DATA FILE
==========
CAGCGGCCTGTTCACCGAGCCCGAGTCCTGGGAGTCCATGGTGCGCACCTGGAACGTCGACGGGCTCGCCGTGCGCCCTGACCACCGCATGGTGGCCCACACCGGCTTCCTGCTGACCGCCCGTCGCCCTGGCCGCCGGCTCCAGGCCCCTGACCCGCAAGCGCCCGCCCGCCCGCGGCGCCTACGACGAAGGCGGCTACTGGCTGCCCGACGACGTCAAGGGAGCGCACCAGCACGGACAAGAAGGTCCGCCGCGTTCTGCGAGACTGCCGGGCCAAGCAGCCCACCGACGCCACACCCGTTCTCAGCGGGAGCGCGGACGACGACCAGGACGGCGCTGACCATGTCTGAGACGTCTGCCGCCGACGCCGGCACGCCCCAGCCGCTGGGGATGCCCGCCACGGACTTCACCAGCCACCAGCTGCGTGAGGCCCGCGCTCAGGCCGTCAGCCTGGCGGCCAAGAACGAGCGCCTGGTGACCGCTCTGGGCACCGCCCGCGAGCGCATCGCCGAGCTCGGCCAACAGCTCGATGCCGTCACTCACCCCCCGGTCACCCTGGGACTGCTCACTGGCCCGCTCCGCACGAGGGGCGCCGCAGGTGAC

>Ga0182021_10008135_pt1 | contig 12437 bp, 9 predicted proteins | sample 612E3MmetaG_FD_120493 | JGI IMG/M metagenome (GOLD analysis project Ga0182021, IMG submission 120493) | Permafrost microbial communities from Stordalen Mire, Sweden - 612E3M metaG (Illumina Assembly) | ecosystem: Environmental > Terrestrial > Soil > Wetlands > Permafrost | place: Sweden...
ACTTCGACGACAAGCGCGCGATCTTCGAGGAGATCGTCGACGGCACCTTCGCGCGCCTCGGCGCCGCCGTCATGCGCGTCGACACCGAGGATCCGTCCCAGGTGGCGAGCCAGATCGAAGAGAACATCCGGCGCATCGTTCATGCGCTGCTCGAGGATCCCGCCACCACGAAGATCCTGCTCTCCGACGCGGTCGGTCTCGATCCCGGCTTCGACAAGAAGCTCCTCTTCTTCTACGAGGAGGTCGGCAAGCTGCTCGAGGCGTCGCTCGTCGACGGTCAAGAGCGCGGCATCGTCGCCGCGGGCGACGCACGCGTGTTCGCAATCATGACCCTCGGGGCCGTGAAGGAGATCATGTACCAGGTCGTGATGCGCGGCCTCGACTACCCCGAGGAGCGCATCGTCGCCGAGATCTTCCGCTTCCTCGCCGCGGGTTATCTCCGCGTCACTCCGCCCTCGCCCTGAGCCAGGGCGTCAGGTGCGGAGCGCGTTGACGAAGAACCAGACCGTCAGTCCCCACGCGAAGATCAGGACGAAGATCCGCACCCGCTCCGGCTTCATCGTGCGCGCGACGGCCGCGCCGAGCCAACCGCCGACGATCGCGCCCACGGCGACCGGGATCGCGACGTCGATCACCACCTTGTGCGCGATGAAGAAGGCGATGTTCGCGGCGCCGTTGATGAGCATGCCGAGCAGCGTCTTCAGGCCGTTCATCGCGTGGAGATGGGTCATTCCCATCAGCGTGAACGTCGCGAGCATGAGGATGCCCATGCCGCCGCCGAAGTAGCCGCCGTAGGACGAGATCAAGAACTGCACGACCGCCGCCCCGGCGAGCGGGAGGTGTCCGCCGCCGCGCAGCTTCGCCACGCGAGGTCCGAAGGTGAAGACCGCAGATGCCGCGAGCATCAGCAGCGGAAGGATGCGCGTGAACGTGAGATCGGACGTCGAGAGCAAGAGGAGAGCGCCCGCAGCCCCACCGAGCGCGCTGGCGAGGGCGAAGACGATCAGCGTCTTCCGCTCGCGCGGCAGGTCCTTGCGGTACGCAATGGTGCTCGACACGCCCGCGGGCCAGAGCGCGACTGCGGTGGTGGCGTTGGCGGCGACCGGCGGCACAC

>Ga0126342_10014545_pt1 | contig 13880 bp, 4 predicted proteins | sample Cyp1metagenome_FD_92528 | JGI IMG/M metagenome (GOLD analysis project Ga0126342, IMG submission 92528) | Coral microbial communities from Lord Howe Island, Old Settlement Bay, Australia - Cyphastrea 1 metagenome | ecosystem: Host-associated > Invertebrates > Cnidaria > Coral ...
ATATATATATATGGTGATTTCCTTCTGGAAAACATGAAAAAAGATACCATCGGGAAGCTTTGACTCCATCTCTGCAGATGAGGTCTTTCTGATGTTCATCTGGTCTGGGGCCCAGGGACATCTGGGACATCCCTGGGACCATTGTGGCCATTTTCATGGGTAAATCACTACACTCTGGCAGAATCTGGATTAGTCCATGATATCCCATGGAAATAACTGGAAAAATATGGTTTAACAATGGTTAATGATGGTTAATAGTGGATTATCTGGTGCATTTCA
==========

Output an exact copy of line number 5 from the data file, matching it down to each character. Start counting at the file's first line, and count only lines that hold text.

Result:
ATATATATATATGGTGATTTCCTTCTGGAAAACATGAAAAAAGATACCATCGGGAAGCTTTGACTCCATCTCTGCAGATGAGGTCTTTCTGATGTTCATCTGGTCTGGGGCCCAGGGACATCTGGGACATCCCTGGGACCATTGTGGCCATTTTCATGGGTAAATCACTACACTCTGGCAGAATCTGGATTAGTCCATGATATCCCATGGAAATAACTGGAAAAATATGGTTTAACAATGGTTAATGATGGTTAATAGTGGATTATCTGGTGCATTTCA